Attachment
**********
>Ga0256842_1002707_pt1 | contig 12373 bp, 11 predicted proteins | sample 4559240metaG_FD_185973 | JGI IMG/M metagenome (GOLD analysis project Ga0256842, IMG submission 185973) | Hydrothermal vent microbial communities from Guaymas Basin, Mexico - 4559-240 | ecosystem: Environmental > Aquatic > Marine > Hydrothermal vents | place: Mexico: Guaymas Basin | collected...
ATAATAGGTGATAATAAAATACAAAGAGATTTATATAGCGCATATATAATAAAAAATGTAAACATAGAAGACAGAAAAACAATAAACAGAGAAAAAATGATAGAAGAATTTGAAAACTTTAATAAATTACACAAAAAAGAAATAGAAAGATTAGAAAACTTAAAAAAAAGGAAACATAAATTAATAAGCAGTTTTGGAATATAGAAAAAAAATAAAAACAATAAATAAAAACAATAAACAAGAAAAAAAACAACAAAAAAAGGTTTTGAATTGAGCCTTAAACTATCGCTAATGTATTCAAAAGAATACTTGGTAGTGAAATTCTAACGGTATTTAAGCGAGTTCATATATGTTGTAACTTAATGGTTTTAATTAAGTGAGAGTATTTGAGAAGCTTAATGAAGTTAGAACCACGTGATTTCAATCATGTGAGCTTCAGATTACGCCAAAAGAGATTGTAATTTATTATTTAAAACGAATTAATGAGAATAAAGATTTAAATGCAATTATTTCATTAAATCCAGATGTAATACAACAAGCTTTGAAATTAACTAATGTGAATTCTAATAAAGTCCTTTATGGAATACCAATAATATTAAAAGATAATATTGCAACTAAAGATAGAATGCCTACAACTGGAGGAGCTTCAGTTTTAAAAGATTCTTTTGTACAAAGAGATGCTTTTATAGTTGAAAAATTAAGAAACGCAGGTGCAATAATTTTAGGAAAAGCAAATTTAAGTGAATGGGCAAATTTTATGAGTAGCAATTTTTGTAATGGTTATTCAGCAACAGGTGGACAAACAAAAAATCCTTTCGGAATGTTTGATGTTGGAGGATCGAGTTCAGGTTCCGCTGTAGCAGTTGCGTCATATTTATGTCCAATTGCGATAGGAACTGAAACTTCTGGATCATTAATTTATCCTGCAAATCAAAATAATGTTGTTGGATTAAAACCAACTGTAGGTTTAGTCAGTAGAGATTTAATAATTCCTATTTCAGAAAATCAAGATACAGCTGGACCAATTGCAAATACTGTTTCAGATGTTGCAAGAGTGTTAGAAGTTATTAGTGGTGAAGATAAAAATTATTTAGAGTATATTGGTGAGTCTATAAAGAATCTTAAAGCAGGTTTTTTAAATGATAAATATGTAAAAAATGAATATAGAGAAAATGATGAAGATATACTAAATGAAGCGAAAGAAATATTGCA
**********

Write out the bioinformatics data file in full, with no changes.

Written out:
>Ga0256842_1002707_pt1 | contig 12373 bp, 11 predicted proteins | sample 4559240metaG_FD_185973 | JGI IMG/M metagenome (GOLD analysis project Ga0256842, IMG submission 185973) | Hydrothermal vent microbial communities from Guaymas Basin, Mexico - 4559-240 | ecosystem: Environmental > Aquatic > Marine > Hydrothermal vents | place: Mexico: Guaymas Basin | collected...
ATAATAGGTGATAATAAAATACAAAGAGATTTATATAGCGCATATATAATAAAAAATGTAAACATAGAAGACAGAAAAACAATAAACAGAGAAAAAATGATAGAAGAATTTGAAAACTTTAATAAATTACACAAAAAAGAAATAGAAAGATTAGAAAACTTAAAAAAAAGGAAACATAAATTAATAAGCAGTTTTGGAATATAGAAAAAAAATAAAAACAATAAATAAAAACAATAAACAAGAAAAAAAACAACAAAAAAAGGTTTTGAATTGAGCCTTAAACTATCGCTAATGTATTCAAAAGAATACTTGGTAGTGAAATTCTAACGGTATTTAAGCGAGTTCATATATGTTGTAACTTAATGGTTTTAATTAAGTGAGAGTATTTGAGAAGCTTAATGAAGTTAGAACCACGTGATTTCAATCATGTGAGCTTCAGATTACGCCAAAAGAGATTGTAATTTATTATTTAAAACGAATTAATGAGAATAAAGATTTAAATGCAATTATTTCATTAAATCCAGATGTAATACAACAAGCTTTGAAATTAACTAATGTGAATTCTAATAAAGTCCTTTATGGAATACCAATAATATTAAAAGATAATATTGCAACTAAAGATAGAATGCCTACAACTGGAGGAGCTTCAGTTTTAAAAGATTCTTTTGTACAAAGAGATGCTTTTATAGTTGAAAAATTAAGAAACGCAGGTGCAATAATTTTAGGAAAAGCAAATTTAAGTGAATGGGCAAATTTTATGAGTAGCAATTTTTGTAATGGTTATTCAGCAACAGGTGGACAAACAAAAAATCCTTTCGGAATGTTTGATGTTGGAGGATCGAGTTCAGGTTCCGCTGTAGCAGTTGCGTCATATTTATGTCCAATTGCGATAGGAACTGAAACTTCTGGATCATTAATTTATCCTGCAAATCAAAATAATGTTGTTGGATTAAAACCAACTGTAGGTTTAGTCAGTAGAGATTTAATAATTCCTATTTCAGAAAATCAAGATACAGCTGGACCAATTGCAAATACTGTTTCAGATGTTGCAAGAGTGTTAGAAGTTATTAGTGGTGAAGATAAAAATTATTTAGAGTATATTGGTGAGTCTATAAAGAATCTTAAAGCAGGTTTTTTAAATGATAAATATGTAAAAAATGAATATAGAGAAAATGATGAAGATATACTAAATGAAGCGAAAGAAATATTGCA